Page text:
The Humpback Whale
The humpback whale (M. novaeangliae) is a species of baleen whale (Mysticeti) found in all of the major oceans of the planet. Adult humpback whales can measure 15 m in length and weigh 40-50 tons. Calves are 4-5 m at birth and are born after a gestation period of nearly one year. The calves stay with the mother from birth to weaning, which generally occurs when the calves reach one year.
These whales are called “humpback” because their back is shaped like a hump, especially when they arch their bodies to dive. The long pectoral fins are one of their main characteristics and can measure 1/3 of the length of the animal. The body is dark gray,almost black. The ventral portion of the caudal and pectoral fins varies in color and may be black, white or a combinations of the two colors in shades of gray.
The humpback is a typical migratory species. In winter and spring, these whales prefer tropical regions to reproduce, give birth and nurse their calves. During this period, they rarely feed. At the end of the season, the whales begin a long migration to polar regions where they spend summer and autumn feeding on small planktonic crustaceans or fish that form large schools. There are populations of humpback whales in both hemispheres of the planet, but they rarely meet because their migratory patterns are synchronized. The Brazilian humpback whale population is usually found along the central and northeastern coast (between Rio de Janeiro and Rio Grande do Norte) from May to December. Certain animals may be seen on the north coast (Ceará and Maranhão) or oceanic islands, such as Fernando de Noronha, and the São Pedro e São Paulo and Trindade e Martim Vaz archipelagos. The Abrolhos Archipelago, a region with important coral reefs, is the main reproduction area for the species in the South Atlantic Ocean and holds approximately 80% of the Brazilian humpback population.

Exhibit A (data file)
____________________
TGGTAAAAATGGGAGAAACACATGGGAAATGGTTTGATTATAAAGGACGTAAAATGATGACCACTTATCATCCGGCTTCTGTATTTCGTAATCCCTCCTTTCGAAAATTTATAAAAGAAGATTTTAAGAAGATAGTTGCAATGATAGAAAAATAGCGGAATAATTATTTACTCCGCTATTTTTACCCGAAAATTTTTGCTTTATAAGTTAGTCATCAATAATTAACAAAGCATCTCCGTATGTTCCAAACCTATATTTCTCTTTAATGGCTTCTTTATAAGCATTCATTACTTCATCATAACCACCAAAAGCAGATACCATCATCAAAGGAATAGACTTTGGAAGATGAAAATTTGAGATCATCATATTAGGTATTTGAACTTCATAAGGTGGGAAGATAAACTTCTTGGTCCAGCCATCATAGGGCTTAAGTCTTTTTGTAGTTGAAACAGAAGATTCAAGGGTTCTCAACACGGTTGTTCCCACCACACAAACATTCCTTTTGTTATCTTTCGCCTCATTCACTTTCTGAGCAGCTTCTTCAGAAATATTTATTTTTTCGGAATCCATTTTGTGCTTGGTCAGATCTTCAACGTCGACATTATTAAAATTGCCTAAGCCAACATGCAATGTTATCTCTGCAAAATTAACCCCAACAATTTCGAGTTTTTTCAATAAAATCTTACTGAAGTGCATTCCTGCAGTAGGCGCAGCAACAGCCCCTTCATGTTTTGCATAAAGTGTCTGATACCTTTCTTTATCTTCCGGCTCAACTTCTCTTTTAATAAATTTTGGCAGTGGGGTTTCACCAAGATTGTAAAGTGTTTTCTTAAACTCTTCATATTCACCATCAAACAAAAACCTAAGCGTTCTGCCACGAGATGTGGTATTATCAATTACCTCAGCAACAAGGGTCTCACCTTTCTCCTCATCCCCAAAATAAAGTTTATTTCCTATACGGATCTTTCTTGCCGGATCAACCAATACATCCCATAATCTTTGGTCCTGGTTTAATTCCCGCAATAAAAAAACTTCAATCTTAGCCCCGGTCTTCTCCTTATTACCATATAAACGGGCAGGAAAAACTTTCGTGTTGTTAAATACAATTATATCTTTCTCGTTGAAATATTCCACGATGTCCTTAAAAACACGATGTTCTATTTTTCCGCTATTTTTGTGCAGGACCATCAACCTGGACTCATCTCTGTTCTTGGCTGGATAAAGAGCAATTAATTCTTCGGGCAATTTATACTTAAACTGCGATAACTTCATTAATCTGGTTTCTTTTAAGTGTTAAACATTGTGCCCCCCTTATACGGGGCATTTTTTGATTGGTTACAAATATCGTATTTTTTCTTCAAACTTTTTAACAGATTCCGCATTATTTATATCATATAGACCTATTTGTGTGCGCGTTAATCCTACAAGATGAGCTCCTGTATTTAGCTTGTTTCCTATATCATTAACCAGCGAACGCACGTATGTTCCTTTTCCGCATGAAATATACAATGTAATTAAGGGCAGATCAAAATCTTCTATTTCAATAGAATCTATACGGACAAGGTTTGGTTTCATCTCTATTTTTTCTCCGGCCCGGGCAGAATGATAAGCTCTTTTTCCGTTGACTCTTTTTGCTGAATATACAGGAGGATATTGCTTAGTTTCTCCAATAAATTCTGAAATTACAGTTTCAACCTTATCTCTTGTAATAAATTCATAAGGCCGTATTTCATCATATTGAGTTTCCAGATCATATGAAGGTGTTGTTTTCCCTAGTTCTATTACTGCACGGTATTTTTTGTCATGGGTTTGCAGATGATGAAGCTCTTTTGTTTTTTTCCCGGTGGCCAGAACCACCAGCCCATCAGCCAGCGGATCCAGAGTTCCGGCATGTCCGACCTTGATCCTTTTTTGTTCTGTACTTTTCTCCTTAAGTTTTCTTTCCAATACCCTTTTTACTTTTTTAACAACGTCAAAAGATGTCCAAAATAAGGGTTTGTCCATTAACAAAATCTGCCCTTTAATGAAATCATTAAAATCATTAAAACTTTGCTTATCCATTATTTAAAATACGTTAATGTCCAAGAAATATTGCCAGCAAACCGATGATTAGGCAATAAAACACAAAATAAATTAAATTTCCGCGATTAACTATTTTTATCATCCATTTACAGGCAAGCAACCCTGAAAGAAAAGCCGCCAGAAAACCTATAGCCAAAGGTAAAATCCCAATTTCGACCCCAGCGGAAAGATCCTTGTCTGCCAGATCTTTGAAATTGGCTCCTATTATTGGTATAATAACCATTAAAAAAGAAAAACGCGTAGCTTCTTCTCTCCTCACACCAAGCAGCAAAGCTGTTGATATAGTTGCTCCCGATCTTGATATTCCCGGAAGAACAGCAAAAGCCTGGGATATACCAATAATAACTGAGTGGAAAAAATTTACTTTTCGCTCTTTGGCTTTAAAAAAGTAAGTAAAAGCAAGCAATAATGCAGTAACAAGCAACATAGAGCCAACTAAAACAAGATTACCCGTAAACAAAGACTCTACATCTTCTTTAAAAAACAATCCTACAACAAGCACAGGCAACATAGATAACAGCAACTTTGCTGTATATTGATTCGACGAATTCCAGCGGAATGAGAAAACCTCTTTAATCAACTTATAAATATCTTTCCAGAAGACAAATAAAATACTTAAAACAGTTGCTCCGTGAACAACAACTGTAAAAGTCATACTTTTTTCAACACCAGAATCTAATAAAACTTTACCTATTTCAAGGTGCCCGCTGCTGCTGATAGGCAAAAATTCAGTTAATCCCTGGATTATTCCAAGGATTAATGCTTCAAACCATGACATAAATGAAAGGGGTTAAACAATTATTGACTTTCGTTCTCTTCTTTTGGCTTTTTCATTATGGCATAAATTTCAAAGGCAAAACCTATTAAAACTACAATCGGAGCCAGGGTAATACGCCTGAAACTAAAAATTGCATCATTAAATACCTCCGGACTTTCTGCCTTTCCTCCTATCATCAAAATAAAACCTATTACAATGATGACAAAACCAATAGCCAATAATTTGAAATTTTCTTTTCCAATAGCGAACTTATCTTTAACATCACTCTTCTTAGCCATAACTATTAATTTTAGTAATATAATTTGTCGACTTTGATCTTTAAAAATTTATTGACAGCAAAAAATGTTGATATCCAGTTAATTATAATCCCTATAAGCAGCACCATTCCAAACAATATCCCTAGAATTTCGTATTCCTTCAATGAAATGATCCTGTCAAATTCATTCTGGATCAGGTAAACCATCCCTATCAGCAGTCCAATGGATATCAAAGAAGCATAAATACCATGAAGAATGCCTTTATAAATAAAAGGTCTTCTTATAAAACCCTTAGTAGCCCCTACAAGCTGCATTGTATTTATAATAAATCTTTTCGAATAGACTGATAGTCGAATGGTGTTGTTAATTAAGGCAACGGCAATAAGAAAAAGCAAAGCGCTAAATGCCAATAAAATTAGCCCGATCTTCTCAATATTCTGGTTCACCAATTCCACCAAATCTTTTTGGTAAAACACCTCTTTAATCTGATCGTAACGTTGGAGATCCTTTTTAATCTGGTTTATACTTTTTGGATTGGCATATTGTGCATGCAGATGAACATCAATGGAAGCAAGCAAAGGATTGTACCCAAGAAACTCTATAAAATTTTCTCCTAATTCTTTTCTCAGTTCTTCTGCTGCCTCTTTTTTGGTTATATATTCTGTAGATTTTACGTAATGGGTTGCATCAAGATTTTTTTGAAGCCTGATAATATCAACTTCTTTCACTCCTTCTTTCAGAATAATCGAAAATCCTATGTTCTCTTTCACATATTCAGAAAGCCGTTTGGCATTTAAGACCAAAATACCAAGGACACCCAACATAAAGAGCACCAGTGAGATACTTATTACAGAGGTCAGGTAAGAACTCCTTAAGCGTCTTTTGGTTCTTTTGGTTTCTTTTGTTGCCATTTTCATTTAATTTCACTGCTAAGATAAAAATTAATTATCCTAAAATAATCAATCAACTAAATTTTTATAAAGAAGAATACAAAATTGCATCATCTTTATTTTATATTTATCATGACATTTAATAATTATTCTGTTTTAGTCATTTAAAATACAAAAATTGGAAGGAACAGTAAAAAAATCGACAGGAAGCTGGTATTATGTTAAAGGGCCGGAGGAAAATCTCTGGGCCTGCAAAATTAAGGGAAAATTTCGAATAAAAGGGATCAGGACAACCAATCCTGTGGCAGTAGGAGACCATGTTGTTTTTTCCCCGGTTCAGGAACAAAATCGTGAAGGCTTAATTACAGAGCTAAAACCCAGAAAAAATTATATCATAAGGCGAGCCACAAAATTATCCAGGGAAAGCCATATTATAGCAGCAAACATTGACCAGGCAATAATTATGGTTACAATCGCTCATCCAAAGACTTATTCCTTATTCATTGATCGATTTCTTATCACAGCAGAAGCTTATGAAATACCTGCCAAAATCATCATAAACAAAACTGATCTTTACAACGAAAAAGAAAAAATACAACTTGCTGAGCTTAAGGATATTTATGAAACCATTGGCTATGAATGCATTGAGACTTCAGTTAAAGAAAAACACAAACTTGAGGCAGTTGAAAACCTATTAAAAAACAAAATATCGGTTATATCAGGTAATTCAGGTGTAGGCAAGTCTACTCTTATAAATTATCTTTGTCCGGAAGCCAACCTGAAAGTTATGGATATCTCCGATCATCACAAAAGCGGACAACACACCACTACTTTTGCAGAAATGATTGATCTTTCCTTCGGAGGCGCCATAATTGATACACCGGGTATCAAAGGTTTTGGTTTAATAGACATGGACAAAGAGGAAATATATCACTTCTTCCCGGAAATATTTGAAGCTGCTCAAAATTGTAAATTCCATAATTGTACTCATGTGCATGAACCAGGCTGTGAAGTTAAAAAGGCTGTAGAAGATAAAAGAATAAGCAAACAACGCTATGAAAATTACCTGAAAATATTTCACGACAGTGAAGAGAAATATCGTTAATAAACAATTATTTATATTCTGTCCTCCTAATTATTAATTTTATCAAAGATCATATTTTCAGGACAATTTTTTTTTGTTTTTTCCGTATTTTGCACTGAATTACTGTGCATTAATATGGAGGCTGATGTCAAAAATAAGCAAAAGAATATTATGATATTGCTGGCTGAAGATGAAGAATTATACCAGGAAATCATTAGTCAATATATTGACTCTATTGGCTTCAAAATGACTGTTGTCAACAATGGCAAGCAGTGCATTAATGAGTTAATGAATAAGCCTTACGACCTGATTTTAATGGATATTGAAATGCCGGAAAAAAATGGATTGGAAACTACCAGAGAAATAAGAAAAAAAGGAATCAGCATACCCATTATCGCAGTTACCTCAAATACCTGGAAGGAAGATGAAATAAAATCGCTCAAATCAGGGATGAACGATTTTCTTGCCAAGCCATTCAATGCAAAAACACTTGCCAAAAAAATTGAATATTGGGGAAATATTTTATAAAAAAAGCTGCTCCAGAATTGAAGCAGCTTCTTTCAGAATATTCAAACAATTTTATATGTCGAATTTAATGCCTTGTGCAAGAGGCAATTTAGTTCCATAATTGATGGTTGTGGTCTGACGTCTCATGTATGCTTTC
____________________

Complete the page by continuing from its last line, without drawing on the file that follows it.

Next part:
The humpback whale was one of the main targets of the whaling industry in the 19th and 20th centuries. The species was protected in 1960, but poaching occurred until at least the mid-1970s. An estimated minimum of 250 thousand whales were killed worldwide during commercial hunting activities that began in 1900. After over four decades of protection, humpback whales are recovering and returning to their former habitats. The Brazilian humpback population was virtually decimated by hunting. Nearly 30 thousand whales were killed between 1905 and 1915, reducing the population to less than 5% of its pre-exploitation size. Today, the Brazilian humpback population is estimated to be at least 15 thousand, and it is still growing.
The humpback whale was chosen to launch telemetry studies in Brazil for the following reasons:
- Research on this whale was considered a priority because the humpback was considered an endangered species;
- Migratory routes and destinations of the humpbacks that reproduce on the Brazilian coast were not known before the commencement of the PMBS;
- Important migratory routes and destinations were discovered, which improved the conservation of the species;
- Humpback whales usually inhabit coastal regions, which is beneficial for research access but increases the vulnerability of the whales to the impacts of human activities;
- Humpback whales are easy to approach for transmitter attachment, and these are important characteristics that facilitate technological development and human resource training.